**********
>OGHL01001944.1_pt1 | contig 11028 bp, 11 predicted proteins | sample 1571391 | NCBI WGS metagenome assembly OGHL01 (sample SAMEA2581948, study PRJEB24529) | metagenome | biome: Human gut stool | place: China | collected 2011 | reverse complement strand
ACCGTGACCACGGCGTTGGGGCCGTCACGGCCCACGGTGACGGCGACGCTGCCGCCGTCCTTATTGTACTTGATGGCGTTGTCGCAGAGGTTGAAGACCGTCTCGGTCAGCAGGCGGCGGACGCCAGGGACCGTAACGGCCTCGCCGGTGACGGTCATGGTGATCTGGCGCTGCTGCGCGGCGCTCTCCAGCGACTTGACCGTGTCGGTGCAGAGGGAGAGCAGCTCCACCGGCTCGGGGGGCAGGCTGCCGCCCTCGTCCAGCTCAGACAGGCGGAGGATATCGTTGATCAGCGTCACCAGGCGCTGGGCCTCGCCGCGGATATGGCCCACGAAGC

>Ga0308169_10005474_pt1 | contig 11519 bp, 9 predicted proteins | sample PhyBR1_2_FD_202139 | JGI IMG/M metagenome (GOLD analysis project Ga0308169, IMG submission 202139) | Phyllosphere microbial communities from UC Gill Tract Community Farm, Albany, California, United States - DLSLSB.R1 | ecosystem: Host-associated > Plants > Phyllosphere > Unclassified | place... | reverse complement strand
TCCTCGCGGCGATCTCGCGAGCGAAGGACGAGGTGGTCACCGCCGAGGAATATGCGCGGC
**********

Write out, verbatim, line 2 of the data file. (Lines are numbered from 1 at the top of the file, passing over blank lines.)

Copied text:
ACCGTGACCACGGCGTTGGGGCCGTCACGGCCCACGGTGACGGCGACGCTGCCGCCGTCCTTATTGTACTTGATGGCGTTGTCGCAGAGGTTGAAGACCGTCTCGGTCAGCAGGCGGCGGACGCCAGGGACCGTAACGGCCTCGCCGGTGACGGTCATGGTGATCTGGCGCTGCTGCGCGGCGCTCTCCAGCGACTTGACCGTGTCGGTGCAGAGGGAGAGCAGCTCCACCGGCTCGGGGGGCAGGCTGCCGCCCTCGTCCAGCTCAGACAGGCGGAGGATATCGTTGATCAGCGTCACCAGGCGCTGGGCCTCGCCGCGGATATGGCCCACGAAGC